In 1798, the British Army crushed an Irish revolution at the Battle of Vinegar Hill in County Wexford, Ireland. Many Irish immigrated to New York in the aftermath, and a significant number of them settled between the current sites of the Brooklyn Bridge and the Navy Yard. John Jackson, a wealthy shipbuilder who owned the land, named it Vinegar Hill in honor of the Irish patriots. In 1801, the U.S. Government established the Navy Yard, which grew rapidly during the War of 1812. The neighboring Vinegar Hill area grew as well, with housing development spurred by the increase in Navy Yard jobs. By the turn of the twentieth century, the district was a dense residential, industrial, and commercial neighborhood.
This area was acutely changed due to later development, including the Manhattan Bridge approach, new warehouses and factories, and the Brooklyn-Queens Expressway. By the 1950s, the remnants of the once vital area were nearly obliterated. The Navy Yard closed in 1966, resulting in the shutting down of many nearby warehouses and factories. However, beginning in the 1970s, diverse newcomers began to arrive in the all but abandoned area, rehabilitating houses and converting many warehouses into loft space.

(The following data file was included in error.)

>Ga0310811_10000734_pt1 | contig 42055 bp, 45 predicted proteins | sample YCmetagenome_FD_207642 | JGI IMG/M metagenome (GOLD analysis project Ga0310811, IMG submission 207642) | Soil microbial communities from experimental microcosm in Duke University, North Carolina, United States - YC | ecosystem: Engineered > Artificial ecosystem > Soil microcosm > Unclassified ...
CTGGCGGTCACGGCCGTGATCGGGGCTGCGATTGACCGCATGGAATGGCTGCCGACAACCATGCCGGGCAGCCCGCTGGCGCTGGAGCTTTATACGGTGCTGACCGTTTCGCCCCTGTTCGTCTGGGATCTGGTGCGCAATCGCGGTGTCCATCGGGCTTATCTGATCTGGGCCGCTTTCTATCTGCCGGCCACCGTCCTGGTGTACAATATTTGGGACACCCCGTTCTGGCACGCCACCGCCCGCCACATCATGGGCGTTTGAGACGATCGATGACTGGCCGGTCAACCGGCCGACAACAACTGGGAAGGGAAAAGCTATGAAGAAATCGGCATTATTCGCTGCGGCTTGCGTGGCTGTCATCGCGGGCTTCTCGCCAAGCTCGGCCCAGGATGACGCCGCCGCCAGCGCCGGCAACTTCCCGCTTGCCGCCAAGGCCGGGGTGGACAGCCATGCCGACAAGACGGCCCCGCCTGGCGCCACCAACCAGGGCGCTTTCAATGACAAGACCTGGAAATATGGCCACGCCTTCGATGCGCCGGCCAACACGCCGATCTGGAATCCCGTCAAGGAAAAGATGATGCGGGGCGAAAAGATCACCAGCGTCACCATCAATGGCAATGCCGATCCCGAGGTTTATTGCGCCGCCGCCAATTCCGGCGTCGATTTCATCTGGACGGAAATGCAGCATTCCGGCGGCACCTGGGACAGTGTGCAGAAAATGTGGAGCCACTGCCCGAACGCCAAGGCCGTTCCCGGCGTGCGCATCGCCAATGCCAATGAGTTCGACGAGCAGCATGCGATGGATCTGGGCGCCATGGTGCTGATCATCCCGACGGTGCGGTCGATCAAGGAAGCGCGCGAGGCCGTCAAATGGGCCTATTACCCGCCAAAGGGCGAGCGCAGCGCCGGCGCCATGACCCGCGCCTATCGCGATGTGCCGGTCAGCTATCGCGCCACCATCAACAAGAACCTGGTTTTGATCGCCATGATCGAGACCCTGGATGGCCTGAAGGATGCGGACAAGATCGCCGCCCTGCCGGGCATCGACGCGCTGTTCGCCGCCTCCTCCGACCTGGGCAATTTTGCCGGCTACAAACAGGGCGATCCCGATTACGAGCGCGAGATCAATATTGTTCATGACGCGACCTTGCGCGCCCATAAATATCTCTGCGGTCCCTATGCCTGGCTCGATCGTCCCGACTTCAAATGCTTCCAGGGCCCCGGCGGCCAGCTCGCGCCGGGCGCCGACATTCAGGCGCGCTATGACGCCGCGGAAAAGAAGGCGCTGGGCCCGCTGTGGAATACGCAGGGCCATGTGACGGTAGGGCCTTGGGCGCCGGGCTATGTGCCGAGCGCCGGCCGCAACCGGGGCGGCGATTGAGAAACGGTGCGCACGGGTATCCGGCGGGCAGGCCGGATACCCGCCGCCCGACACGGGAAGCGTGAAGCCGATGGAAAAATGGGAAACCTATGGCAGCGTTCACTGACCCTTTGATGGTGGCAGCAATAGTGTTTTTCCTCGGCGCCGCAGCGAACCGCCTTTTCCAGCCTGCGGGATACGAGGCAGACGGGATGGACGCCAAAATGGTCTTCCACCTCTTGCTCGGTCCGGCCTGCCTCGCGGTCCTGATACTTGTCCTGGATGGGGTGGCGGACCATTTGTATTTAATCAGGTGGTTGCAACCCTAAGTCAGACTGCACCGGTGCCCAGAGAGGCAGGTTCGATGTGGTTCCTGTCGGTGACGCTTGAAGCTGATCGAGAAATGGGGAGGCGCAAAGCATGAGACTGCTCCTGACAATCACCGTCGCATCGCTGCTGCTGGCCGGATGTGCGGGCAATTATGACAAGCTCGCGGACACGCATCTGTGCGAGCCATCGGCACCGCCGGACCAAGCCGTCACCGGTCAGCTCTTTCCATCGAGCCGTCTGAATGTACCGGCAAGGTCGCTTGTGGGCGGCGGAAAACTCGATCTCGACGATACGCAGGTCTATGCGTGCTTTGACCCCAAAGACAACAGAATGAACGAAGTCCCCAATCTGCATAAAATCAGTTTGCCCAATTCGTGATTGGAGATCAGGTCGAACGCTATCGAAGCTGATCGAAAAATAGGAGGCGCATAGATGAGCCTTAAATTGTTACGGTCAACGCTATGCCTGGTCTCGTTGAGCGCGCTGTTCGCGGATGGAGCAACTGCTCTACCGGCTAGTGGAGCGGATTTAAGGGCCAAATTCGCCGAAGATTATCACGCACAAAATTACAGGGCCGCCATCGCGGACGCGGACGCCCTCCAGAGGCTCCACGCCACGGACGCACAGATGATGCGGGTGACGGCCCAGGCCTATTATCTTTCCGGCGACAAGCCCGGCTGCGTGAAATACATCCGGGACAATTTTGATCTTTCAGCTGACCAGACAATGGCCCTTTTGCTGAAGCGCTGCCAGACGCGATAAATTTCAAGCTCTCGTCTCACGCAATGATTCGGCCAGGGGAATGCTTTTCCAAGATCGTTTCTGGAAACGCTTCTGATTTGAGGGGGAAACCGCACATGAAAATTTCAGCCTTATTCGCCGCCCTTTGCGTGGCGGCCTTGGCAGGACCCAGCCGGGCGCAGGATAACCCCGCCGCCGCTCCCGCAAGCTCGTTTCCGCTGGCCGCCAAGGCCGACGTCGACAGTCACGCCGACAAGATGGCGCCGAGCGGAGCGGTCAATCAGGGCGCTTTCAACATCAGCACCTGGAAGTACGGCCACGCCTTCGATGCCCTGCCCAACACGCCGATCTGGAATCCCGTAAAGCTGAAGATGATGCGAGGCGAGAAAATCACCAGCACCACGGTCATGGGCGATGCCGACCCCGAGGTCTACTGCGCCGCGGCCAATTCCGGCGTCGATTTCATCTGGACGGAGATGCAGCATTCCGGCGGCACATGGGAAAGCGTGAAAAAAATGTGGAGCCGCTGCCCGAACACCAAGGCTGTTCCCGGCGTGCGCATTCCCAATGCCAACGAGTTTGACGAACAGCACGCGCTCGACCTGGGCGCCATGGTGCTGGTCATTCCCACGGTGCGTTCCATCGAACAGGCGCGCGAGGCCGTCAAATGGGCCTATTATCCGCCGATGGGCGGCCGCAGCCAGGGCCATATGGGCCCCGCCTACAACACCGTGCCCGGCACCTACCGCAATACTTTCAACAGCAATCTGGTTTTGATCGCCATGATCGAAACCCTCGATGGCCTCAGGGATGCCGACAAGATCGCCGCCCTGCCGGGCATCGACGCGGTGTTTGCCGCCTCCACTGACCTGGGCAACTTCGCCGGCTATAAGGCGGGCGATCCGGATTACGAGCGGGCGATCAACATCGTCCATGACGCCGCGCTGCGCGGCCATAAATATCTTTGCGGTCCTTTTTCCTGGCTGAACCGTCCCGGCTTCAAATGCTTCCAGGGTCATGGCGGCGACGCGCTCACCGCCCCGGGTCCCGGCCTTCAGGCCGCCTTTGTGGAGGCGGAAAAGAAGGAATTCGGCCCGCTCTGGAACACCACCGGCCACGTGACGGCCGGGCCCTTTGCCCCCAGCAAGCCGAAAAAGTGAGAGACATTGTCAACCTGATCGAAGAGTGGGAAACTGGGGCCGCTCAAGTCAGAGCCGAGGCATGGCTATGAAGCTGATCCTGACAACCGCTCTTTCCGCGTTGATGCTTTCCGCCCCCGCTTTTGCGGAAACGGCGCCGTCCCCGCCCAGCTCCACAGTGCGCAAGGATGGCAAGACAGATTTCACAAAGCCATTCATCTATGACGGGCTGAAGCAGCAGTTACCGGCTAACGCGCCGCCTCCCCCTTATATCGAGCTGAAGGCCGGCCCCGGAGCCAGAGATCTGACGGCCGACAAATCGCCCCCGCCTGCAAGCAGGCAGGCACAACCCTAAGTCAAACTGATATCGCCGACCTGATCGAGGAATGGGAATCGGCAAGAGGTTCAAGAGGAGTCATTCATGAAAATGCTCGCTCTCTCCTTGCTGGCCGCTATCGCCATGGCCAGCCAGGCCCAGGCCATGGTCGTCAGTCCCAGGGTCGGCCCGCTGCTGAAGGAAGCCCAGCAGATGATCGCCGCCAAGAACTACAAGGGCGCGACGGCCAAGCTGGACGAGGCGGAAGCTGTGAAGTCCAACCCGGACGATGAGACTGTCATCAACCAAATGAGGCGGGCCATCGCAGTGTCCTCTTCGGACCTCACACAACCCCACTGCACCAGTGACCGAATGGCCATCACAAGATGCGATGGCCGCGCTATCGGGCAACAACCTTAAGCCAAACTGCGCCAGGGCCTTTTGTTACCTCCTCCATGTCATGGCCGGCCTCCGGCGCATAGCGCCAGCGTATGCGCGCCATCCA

This designation covers three isolated pockets containing thirty-nine buildings, mostly Greek Revival row houses, dating from 1830 to 1850. In Vinegar Hill, the style is expressed with pedimented windows and doors, denticulated cornices, and acanthus-leaf ironwork.
Plans by the Brooklyn Greenway Initiative and the Department of Transportation to create bike lanes on Water and Plymouth Streets are currently opposed by residents concerned with the preservation of the historic Belgian cobblestones in the district. ©2014